Dale Mitchell might best be remembered as the final out in Don Larsen’s perfect game in the 1956 World Series. He was much more than that.
In college at the University of Oklahoma, Mitchell set still-standing batting average records for the single-season (.507), and career (.467). The Sooners’ home park is named in his honor.
Mitchell broke into the big leagues with the Indians in 1946, hitting .432 (19-for-44) in 11 games. In his first full season in ’47 Mitchell hit .316 and garnered votes in MVP balloting.
The following year the Indians were World Series champs. Mitchell’s 204 hits was second-most in the American League as he hit .336 while striking out only 17 times in 656 plate appearances. In ’49 Mitchell was an All Star for the first time, leading the AL in hits and triples while reducing his strikeouts to 11 in 685 plate appearances.
In 4,358 plate appearances – 3,984 at bats – Mitchell walked 346 times while striking out only 119 times. The 2.91 walk-to-strikeout ratio is the 8th best best in MLB history.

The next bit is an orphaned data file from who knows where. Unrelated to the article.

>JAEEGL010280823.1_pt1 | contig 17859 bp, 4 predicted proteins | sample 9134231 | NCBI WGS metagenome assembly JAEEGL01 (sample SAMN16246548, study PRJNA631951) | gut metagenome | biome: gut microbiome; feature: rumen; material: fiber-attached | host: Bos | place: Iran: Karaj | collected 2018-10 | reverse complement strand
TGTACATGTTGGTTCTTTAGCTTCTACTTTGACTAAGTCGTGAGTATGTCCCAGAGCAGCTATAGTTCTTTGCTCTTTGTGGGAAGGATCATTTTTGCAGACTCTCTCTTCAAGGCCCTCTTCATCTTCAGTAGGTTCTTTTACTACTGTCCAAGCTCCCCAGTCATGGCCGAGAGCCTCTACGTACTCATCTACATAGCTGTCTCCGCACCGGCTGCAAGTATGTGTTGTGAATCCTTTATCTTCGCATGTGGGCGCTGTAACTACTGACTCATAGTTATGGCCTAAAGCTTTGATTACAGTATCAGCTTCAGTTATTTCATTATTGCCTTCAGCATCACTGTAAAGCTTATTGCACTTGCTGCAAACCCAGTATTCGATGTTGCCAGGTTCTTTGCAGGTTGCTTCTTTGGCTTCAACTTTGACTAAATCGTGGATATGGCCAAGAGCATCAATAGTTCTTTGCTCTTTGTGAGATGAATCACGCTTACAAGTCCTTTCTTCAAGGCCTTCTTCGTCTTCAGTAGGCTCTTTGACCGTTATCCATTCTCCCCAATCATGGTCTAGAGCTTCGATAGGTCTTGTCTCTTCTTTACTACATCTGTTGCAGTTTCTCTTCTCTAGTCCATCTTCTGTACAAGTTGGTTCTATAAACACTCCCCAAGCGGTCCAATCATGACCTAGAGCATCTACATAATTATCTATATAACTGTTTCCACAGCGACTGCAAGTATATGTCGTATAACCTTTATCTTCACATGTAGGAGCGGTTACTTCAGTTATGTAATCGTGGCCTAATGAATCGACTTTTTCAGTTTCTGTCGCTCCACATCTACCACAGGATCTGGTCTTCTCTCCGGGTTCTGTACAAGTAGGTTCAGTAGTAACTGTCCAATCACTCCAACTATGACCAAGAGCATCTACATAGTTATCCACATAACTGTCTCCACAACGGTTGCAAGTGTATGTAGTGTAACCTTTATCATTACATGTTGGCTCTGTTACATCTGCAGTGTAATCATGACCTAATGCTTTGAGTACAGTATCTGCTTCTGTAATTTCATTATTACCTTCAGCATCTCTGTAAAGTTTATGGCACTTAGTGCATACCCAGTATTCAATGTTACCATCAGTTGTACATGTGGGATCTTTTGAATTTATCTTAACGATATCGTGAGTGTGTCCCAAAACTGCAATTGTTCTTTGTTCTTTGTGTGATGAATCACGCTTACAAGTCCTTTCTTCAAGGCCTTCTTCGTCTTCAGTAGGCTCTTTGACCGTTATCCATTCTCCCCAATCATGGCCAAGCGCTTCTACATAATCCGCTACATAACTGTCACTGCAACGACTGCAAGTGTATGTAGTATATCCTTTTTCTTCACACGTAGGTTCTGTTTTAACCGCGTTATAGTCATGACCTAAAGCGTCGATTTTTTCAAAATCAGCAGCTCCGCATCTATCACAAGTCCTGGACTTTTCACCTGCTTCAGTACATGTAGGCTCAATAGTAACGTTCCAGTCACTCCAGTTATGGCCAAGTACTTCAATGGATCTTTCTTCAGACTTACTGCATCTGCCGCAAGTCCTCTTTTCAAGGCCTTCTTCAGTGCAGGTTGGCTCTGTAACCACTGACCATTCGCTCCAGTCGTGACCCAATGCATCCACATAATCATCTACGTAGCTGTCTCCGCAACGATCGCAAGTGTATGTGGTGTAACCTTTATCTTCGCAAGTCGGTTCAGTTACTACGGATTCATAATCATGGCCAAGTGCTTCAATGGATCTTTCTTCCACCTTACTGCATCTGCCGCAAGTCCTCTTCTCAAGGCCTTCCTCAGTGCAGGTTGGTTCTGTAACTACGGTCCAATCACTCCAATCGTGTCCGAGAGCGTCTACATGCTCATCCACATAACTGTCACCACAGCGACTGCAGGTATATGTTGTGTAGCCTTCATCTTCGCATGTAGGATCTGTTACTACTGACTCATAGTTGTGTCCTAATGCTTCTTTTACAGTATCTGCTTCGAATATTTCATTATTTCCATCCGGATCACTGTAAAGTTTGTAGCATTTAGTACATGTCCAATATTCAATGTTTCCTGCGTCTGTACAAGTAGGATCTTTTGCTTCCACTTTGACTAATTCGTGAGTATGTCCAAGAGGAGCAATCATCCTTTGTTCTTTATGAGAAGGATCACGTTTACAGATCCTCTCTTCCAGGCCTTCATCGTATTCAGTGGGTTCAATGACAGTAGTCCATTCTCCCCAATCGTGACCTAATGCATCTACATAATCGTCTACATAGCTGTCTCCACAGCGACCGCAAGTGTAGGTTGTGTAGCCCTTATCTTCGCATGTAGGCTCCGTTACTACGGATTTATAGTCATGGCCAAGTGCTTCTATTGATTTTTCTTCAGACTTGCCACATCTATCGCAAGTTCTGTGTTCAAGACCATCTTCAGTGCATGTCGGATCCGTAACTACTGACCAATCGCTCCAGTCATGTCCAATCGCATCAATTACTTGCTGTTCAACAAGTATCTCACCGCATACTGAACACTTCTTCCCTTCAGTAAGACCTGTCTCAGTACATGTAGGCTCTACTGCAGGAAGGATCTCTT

That outstanding batting eye is important to keep in mind. Flash forward to 1956. The Dodgers bought Mitchell from Cleveland at the end of July for their post-season run. With the Yankees’ Don Larsen twirling his perfect game, Brooklyn skipper Walt Alston sent Mitchell up to pinch hit with two out in the 9th. Umpire Babe Pinelli was behind home plate for the final time of his career, though he would finish the series on the bases. On a pitch that appeared up and out of the strike zone, Pinelli’s called strike three on Mitchell, possessor of one of the keenest batting eyes in the history of the game.
In the collection is this government postcard signed by Dale Mitchell.
Pinch hit Larson no hitter. Baby Pineli punched him out on a pitch that was outside the strike zone